Drug-induced transcriptional modules (biclusters) were identified and annotated in three human cell lines and rat liver. These were used to assess conservation across systems and to infer and experimentally validate novel drug effects and gene functions.
Biclustering of drug-induced gene expression profiles resulted in modules of drugs and genes, which were enriched in both drug and gene annotations.Identifying drug-induced transcriptional modules separately in three human cell lines and rat liver allows assessment of their conservation across model systems. About 70% of modules are conserved across cell lines, a lower bound of 15% was estimated for their conservation across organisms, and between the in vitro and in vivo systems.Drug-induced transcriptional modules can predict novel gene functions. A conserved module associated with (chole)sterol metabolism revealed novel regulators of cellular cholesterol homeostasis; 10 of them were validated in functional imaging assays.Analysis of drugs clustered into modules can give new insights into their mechanisms of action and provide leads for drug repositioning. We predicted and experimentally validated novel cell cycle inhibitors and modulators of PPARγ, estrogen and adrenergic receptors, with potential for developing new therapies against diabetes and cancer.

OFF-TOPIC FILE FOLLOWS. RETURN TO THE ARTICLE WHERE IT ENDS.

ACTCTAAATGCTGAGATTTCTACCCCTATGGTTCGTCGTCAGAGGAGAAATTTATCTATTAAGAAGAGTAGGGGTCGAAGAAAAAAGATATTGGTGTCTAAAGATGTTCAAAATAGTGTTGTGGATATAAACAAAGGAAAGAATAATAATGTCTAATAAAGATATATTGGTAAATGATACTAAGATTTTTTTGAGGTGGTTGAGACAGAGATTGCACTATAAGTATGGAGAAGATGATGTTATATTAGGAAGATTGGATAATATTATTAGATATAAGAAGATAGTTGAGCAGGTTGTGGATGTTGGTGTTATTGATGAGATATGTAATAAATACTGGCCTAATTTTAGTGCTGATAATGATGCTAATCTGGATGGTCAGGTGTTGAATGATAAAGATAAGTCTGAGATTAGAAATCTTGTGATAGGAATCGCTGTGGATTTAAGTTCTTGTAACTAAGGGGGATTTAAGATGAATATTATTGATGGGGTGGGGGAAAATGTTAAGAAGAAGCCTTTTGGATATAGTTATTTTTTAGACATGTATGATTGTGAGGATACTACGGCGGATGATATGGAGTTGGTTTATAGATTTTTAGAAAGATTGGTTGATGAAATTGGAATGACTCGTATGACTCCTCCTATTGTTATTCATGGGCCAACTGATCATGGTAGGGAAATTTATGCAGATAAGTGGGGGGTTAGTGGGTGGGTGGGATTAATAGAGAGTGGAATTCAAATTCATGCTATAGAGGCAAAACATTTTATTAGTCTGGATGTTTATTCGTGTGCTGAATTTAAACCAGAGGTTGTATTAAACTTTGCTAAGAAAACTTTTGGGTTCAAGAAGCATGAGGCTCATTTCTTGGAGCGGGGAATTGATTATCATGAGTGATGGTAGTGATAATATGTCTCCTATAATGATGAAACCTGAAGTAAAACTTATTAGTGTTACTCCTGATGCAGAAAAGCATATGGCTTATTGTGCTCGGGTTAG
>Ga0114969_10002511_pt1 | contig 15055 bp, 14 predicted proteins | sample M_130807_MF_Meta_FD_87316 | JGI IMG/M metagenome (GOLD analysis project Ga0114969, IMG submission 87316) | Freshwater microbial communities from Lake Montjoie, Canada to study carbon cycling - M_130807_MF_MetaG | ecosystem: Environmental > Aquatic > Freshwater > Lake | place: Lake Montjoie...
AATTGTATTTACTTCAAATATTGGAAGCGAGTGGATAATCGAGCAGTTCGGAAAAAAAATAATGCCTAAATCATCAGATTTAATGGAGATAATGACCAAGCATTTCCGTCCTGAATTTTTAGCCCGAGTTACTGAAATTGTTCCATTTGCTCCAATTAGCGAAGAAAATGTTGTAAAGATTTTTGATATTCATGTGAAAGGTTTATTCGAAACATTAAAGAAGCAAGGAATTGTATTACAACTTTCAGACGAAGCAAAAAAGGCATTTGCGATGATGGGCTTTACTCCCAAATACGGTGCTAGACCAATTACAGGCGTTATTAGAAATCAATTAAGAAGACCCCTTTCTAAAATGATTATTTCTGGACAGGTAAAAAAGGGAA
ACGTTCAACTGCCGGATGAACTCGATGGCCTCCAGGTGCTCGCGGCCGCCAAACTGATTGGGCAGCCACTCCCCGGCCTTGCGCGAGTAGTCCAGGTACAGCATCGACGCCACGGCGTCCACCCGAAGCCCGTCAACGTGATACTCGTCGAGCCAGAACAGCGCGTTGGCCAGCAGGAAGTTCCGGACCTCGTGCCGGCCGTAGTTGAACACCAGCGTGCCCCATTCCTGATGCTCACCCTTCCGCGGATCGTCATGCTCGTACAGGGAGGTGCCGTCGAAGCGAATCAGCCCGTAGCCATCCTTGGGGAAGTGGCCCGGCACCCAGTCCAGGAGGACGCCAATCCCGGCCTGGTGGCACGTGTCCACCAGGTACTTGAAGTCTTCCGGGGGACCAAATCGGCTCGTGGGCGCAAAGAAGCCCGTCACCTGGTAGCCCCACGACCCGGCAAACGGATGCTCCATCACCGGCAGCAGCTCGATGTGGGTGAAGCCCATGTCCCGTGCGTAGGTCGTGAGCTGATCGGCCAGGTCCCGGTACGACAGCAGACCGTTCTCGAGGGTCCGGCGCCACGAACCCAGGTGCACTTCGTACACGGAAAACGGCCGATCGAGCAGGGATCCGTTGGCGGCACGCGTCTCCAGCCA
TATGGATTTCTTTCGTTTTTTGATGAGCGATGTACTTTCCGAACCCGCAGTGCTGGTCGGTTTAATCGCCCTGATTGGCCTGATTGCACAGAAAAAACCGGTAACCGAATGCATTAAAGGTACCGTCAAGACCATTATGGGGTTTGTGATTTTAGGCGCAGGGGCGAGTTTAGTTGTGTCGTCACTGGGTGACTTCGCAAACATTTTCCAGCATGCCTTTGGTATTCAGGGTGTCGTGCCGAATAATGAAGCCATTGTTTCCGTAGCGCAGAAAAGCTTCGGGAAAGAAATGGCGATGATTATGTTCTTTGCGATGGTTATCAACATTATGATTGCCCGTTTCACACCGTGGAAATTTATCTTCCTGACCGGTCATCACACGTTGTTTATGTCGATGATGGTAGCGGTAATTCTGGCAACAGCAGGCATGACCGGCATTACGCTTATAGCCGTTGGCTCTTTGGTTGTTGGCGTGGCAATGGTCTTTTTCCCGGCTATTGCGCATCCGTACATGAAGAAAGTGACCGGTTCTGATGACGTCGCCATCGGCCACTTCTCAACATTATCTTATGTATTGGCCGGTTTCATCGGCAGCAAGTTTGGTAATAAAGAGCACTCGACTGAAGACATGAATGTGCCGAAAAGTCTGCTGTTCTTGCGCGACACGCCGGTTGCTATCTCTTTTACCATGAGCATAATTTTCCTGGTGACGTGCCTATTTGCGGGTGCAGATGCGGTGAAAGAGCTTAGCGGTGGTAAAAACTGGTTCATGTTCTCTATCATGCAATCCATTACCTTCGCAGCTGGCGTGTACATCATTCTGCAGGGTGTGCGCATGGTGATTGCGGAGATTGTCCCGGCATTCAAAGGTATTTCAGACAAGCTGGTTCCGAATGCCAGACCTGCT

In pharmacology, it is crucial to understand the complex biological responses that drugs elicit in the human organism and how well they can be inferred from model organisms. We therefore identified a large set of drug-induced transcriptional modules from genome-wide microarray data of drug-treated human cell lines and rat liver, and first characterized their conservation. Over 70% of these modules were common for multiple cell lines and 15% were conserved between the human in vitro and the rat in vivo system. We then illustrate the utility of conserved and cell-type-specific drug-induced modules by predicting and experimentally validating (i) gene functions, e.g., 10 novel regulators of cellular cholesterol homeostasis and (ii) new mechanisms of action for existing drugs, thereby providing a starting point for drug repositioning, e.g., novel cell cycle inhibitors and new modulators of α-adrenergic receptor, peroxisome proliferator-activated receptor and estrogen receptor. Taken together, the identified modules reveal the conservation of transcriptional responses towards drugs across cell types and organisms, and improve our understanding of both the molecular basis of drug action and human biology.